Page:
10. A method as claimed in claim 1, including conveying the mold assembly to insert the restraining fingers and separating fingers between the flange members of the mold assembly as a consequence of said conveyance, and then rotating the separating fingers through an arc of approximately 18 degrees to sequentially lift and peel the back curve mold portion relative to the front curve mold portion to thereby separate the back curve mold portion from the front curve mold portion and the contact lens therein.
11. A method as claimed in claim 10, including carrying a plurality of mold assemblies on a pallet during said conveying step.
12. A method as claimed in claim 11, wherein said pallet contains two rows of contact lenses and mold assemblies, and positioning a first set of restraining fingers and separating fingers on a first side of said pallet, and positioning a second set of restraining fingers and separating fingers on a second side of said pallet.
Description
CROSS REFERENCE TO RELATED APPLICATIONS

This application is a Continuation of U.S. Ser. No. 08/464,244, entitled LASER DEMOLDING APPARATUS AND METHOD, filed Jun. 5, 1995, now abandoned, which is a Divisional of U.S. Ser. No. 08/257,801, also entitled LASER DEMOLDING APPARATUS AND METHOD, filed Jun. 10, 1994, now abandoned, which is a Continuation-in-Part of U.S. Ser. No. 207,443, filed Mar. 7, 1994, entitled LASER ASSISTED DEMOLDING OF OPTHALMIC LENSES now U.S. Pat. No. 5,417,557, which is a Divisional of U.S. Ser. No. 947,218 entitled LASER ASSISTED DEMOLDING OF OPHTHALMIC LENSES, filed Sep. 18, 1992, now U.S. Pat. No. 5,294,379.

BACKGROUND OF THE INVENTION

1. Field of the Invention

The present invention relates generally to a laser demolding apparatus and method, wherein a molded assembly, comprising a front curve, a spaced back curve and a molded contact lens formed therebetween, are separated or demolded in a manner which improves the efficiency of the demolding operation.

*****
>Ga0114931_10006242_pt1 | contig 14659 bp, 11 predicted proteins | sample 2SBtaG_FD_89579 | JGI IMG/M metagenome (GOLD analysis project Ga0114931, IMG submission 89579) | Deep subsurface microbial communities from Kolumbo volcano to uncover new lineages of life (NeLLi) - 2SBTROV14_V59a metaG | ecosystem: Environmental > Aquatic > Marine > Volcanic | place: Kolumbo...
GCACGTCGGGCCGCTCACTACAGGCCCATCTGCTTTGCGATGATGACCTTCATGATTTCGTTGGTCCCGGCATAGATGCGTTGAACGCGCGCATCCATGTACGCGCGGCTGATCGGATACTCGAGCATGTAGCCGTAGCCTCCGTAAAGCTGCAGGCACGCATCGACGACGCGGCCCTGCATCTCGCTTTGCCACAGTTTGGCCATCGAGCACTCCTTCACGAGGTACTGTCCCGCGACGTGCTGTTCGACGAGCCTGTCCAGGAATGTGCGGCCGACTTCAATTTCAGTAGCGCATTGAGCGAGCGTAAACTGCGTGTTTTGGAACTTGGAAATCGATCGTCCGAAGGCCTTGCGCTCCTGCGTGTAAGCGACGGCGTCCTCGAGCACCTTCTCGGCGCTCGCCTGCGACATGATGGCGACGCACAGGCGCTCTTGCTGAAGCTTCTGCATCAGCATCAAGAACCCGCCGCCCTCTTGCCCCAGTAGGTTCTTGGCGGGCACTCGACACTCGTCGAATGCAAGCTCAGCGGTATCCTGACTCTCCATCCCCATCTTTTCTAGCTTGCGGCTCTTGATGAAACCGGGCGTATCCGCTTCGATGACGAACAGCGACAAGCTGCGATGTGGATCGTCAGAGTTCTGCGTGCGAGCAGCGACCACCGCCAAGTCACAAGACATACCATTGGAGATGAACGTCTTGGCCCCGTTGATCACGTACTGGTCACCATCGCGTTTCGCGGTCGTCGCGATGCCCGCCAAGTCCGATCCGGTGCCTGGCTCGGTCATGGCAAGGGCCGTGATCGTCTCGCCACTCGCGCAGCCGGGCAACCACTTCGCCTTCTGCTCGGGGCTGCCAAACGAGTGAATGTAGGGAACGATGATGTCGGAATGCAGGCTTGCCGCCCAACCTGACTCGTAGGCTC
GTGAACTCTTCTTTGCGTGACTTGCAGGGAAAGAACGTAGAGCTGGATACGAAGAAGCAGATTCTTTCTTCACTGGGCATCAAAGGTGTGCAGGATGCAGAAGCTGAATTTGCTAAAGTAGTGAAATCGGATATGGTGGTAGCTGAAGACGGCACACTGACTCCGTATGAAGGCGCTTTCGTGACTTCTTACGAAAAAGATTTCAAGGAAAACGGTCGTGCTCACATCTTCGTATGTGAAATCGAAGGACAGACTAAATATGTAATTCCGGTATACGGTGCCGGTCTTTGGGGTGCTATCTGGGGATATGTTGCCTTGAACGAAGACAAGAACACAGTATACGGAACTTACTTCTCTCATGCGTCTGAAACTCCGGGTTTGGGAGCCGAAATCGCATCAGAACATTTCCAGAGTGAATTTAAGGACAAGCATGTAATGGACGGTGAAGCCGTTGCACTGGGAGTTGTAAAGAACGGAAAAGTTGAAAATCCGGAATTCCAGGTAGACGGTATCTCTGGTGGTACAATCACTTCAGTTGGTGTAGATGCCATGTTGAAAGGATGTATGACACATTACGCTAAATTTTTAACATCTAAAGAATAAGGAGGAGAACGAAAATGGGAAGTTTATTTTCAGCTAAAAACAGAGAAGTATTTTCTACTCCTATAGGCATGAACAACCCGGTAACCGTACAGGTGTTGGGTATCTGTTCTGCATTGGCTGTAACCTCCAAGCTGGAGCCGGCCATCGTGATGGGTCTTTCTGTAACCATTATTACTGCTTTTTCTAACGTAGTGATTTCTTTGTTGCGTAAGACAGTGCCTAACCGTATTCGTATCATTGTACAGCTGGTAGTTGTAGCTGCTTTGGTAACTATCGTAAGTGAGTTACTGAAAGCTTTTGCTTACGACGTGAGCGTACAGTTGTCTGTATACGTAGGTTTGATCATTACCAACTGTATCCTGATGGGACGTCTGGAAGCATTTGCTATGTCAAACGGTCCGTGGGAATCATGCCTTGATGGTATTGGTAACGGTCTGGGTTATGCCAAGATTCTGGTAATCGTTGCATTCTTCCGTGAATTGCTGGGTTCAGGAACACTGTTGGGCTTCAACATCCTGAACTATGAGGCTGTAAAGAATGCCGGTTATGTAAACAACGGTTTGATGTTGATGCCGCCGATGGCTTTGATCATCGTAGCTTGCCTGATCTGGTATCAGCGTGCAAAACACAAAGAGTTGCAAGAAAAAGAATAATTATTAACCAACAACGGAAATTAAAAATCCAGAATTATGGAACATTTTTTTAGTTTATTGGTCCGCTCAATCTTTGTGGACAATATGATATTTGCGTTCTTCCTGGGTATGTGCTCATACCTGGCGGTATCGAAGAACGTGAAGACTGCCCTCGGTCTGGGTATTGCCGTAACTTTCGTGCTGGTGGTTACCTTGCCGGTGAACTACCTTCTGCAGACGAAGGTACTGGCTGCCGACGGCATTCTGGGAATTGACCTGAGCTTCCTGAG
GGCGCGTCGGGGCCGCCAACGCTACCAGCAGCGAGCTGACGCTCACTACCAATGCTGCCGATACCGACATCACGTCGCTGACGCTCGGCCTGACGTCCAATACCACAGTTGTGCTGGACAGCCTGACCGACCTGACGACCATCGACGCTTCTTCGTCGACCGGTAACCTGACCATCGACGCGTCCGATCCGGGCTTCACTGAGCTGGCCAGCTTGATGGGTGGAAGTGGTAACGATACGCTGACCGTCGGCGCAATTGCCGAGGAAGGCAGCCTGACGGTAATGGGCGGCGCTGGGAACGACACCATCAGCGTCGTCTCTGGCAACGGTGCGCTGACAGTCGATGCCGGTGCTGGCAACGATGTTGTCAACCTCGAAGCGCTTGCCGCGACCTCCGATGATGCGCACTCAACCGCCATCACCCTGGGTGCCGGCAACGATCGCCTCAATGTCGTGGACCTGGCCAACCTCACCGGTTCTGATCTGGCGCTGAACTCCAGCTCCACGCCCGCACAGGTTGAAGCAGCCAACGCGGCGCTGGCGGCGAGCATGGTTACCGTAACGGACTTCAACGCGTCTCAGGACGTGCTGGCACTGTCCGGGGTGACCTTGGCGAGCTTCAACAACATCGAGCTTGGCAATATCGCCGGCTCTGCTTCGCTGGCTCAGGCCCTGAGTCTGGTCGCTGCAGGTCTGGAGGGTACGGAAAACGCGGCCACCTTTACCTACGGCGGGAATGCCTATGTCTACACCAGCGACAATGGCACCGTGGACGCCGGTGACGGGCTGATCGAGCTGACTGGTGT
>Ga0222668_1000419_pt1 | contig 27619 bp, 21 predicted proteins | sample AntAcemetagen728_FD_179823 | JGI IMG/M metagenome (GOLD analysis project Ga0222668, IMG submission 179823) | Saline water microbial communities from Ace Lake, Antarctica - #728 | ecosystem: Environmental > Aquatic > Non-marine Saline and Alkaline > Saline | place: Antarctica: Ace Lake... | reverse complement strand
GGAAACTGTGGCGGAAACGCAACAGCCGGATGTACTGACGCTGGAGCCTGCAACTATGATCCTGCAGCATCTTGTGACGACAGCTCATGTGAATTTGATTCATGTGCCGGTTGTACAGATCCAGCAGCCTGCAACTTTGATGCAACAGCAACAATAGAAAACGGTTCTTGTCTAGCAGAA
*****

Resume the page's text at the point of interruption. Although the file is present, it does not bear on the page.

More particularly, the subject invention pertains generally to methods and apparatus for producing ophthalmic lenses, and in particular to a method and apparatus for the improved removal of molded ophthalmic lenses from the molds in which they are produced. In particular, this invention is suited to molded ophthalmic lenses such as hydrogen contact lenses, although the method is also applicable to other small, high-precision ophthalmic lenses such as intraocular lenses.

2. Discussion of the Prior Art

As the ophthalmic lens industry has grown, and in particular the industry related to supplying contact lenses that are provided for periodic frequent replacement, the number of contact lenses that need to be produced has increased dramatically. This has required manufacturers to strive for automated methods and apparatus which are adaptable to automated practices and consistent performance.

It is known in the art to make ophthalmic lenses, such as soft contact lenses, by forming a monomer or monomer mixture in a mold such as one made from polystyrene or polypropylene.

Examples of this prior art can be found in U.S. Pat. Nos. 5,039,459, 4,889,664 and 4,565,348. These patents discuss therein the requirement for a polystyrene mold in which the materials, chemistry and processes are controlled such that the mold portions do not require undue force to separate by sticking to the lens or to each other. In contrast to the above polystyrene molds, another example is the use of polypropylene or polyethylene molds such as described in U.S. Pat. No. 4,121,896.

The mold assembly to mold an ophthalmic contact lens typically includes a lower concave mold portion (referred to as a front curve), and an upper convex mold portion (referred to as a back curve). The concave surface of the lower front curve and the convex surface of the upper back curve define therebetween a mold cavity for a contact lens. A particular problem in the prior art is that the front and back mold portions are usually surrounded by a flange, and the monomer or monomer mixture is supplied in excess to the concave mold portion prior to the assembly of the molds. After the mold portions are placed together, defining the lens and forming an edge, the excess monomer or monomer mixture is expelled from the mold cavity and rests on or between the flange of one or both mold portions. Upon polymerization, this excess material forms an annular flange or ring around the formed lens which resists separation of the mold portions during a demolding operation.